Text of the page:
One common complaint in Duluth is the condition of the streets, whether it’s from potholes or road construction or what-have-you. One citizen the Budgeteer talked to was concerned about the bricks on downtown streets. He said it seems like the bricks are fixed year after year, when it might save money to just take the bricks out and put in cement or blacktop. Is that ever going to be an option?
The bricks are 25 years old and, generally speaking, that is the life of a heavily traveled road before major maintenance is needed. The bricks are unique, but they are certainly showing their wear.
In the next 10 years we are going to need to do some very significant work downtown, but, for a lot of reasons, we are going to work to maintain them for a few more years.
Is it hard to live a “normal” life here in Duluth?
Nah. I consider it a totally normal way of life, in part because I don’t play into the role of being mayor. I’ve got a job to do, just like a lot of people.
It’s a tough job, but a lot of people have tough jobs.
I just live my life as unassumingly as I can, and I’ve found that folks respond well to that. I don’t think of myself as special or important, and that sends a signal that other people don’t need to either. I still go to the local rock shows, have a beer and hang out with friends. When I’m with my kids, I’m just another dad at the park — that’s the way it should be.
Speaking of spending time with your family, what’s new with you and Laura and the kids? You have a baby on the way, don’t you?
We’re due in mid-January. I love my family; it’s the most important thing in my life. I love the age my kids are at: Eleanor is amazing, and James is half terror and half the sweetest little boy you could possibly imagine. Laura holds it all together. She’s the best thing ever to happen to me.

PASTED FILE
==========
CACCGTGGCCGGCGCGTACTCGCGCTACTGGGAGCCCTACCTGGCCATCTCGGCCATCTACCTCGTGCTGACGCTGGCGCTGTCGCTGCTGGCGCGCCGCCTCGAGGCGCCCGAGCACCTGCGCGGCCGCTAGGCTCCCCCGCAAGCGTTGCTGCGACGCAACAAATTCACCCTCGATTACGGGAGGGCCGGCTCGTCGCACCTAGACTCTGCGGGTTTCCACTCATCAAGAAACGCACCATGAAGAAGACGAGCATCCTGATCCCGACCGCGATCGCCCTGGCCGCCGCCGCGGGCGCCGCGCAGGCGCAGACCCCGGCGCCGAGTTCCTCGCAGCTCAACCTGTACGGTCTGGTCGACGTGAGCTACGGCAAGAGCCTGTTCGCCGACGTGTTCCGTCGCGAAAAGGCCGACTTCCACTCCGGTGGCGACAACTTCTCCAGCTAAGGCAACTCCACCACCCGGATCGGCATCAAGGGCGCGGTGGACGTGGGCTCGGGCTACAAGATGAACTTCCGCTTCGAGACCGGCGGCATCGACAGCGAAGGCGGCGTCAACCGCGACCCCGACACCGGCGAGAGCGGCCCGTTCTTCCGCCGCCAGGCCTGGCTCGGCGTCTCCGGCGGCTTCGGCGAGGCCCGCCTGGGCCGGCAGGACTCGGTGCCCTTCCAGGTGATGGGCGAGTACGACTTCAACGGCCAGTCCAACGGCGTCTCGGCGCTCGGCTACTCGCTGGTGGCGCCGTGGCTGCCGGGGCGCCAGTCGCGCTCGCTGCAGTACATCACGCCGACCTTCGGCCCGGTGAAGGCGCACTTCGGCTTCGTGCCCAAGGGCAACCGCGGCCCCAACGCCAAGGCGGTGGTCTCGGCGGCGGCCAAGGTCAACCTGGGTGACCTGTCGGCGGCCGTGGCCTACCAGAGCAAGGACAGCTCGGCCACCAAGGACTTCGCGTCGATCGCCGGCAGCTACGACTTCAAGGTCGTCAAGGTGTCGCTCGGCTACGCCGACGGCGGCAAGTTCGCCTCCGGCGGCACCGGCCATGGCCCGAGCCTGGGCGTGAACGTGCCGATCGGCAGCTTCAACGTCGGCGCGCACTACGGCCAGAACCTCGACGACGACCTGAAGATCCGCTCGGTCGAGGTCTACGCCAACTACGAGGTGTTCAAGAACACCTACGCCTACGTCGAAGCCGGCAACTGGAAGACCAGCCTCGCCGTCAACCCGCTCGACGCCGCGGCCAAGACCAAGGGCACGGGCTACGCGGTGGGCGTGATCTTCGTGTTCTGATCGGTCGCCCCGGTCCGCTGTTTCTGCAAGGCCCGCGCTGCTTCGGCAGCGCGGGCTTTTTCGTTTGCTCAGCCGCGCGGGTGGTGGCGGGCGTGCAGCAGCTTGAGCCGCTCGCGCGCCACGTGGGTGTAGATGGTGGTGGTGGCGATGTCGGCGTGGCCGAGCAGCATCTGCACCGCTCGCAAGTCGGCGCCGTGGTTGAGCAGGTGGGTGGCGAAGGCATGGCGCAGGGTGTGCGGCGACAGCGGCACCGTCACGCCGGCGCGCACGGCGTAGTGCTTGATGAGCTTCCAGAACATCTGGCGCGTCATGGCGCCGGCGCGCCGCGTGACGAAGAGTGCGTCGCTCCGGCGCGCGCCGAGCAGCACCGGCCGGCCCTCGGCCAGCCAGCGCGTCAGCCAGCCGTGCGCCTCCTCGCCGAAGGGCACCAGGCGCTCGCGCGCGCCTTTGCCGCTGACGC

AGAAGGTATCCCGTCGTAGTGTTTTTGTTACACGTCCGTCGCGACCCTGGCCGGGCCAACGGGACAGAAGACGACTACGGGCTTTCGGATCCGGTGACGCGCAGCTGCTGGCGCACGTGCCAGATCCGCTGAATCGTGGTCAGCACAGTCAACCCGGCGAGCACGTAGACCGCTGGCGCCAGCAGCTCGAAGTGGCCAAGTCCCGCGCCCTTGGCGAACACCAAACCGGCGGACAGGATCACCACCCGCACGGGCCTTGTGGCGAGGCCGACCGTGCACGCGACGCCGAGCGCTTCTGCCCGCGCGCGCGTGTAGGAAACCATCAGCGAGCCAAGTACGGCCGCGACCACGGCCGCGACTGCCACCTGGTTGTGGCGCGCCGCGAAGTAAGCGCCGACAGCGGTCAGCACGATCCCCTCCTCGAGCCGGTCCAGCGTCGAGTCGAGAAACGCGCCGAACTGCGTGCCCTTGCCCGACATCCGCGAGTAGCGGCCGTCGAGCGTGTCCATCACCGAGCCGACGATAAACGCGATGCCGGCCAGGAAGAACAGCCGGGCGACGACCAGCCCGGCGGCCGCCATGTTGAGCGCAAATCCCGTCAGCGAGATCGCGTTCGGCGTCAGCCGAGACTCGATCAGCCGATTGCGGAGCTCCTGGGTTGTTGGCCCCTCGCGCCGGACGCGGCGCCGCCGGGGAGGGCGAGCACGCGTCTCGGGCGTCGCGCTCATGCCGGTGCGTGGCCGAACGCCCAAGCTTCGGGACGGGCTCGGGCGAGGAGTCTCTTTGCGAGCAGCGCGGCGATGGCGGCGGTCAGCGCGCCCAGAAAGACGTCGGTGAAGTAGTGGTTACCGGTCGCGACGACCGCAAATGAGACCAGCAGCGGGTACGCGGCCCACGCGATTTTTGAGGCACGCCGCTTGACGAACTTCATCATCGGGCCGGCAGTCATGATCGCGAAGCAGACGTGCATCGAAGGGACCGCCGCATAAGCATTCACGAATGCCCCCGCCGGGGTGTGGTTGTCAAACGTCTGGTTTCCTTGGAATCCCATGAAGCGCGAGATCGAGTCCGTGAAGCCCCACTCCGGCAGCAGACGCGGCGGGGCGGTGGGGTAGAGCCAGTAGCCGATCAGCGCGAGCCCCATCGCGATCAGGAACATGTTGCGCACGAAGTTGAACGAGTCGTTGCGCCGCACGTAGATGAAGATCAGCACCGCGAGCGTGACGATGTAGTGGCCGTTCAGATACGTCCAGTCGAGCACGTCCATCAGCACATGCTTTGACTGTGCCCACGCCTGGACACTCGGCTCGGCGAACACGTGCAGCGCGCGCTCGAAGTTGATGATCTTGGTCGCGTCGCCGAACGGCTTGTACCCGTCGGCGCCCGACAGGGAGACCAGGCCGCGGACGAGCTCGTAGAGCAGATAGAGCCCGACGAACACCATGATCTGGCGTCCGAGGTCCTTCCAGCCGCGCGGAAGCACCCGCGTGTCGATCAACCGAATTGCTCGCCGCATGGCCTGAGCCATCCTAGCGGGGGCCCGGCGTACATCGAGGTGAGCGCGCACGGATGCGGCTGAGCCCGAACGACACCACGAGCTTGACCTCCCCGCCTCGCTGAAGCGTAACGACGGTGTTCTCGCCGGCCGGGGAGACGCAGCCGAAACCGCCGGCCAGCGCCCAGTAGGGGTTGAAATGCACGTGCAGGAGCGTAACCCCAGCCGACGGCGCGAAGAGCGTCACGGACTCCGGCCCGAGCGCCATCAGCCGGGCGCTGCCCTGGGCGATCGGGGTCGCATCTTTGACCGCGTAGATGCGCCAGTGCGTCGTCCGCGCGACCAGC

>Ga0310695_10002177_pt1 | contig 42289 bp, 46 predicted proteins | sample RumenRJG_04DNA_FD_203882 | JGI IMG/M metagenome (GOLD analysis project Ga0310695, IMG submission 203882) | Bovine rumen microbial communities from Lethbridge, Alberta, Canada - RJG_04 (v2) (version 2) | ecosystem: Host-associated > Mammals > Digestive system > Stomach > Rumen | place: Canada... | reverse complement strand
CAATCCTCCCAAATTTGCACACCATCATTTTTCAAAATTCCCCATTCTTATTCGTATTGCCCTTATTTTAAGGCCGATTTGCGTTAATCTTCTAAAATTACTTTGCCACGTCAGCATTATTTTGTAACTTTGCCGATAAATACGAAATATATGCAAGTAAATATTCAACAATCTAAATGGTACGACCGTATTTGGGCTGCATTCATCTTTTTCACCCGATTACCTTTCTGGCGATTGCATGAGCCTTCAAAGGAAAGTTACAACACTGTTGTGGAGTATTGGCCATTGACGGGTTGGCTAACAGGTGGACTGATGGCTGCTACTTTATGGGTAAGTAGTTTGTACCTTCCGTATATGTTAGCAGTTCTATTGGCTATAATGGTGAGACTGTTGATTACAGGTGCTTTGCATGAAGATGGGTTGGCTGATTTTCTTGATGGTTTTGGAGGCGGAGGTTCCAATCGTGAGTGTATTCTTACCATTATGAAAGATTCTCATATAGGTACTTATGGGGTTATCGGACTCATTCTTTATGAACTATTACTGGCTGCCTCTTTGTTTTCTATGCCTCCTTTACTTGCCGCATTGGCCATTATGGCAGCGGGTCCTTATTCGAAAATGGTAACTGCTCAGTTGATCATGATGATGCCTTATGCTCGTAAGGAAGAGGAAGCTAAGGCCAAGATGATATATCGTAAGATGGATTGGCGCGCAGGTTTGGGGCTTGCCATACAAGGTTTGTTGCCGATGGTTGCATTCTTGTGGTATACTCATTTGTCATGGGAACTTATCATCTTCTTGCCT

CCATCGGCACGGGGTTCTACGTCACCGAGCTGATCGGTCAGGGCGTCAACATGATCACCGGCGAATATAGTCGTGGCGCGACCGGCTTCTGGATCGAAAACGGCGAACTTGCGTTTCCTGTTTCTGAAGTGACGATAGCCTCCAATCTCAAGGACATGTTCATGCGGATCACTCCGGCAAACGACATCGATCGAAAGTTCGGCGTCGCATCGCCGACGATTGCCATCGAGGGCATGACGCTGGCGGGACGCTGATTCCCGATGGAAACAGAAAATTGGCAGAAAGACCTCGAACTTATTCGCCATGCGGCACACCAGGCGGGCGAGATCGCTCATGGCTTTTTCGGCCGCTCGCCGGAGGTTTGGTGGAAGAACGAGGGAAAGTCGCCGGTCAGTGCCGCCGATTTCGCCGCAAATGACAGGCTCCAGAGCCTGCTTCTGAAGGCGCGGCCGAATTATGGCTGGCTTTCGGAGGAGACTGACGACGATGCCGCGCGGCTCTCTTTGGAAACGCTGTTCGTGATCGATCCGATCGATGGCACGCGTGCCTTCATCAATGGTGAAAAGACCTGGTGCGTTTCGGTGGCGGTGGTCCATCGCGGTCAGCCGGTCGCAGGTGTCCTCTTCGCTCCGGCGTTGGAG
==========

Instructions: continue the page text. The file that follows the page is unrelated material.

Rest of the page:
You’ve lived in Duluth your entire life. What is it about this city that you enjoy so much?
Duluth has a very unique sense of place.
It includes the natural beauty of the lakes, the parks, the streams.
It also is a city that reflects the values of the people who live here. I think that’s why we have such interesting and dynamic people who live here; this place draws them here. If you go to some generic, cookie-cutter suburb, you are going to find a lot of generic, cookie-cutter families.
There’s nothing wrong with that, it’s just that Duluth offers so much more.
Is this a job you can see yourself doing for another 15 years?
No. My hope is that I can do this job for as long as I have the passion, the drive and the initiative to continue to move the city ahead. I would much rather leave the job too soon than to stay in the job too long.
I’d like to make as much positive change as I can in the shortest amount of time possible and then to hand the baton to the next person in full stride, and let that person build upon the stronger foundation that we have set for Duluth.
I love this job, and I love working for the city where I grew up. But I am also looking forward to the next chapter in my life, where I can take on a different (less public) challenge.
Do you have any idea what future roles you may consider?
Political roles? No.
It’s hard for me to picture running for another office. I just don’t have the right personality: I’m too low-key, too boring.
To succeed on the larger political stage you need to be obnoxious, brash, overly partisan and put entertainment over policy formulation. That’s not for me; I don’t want any part of that culture.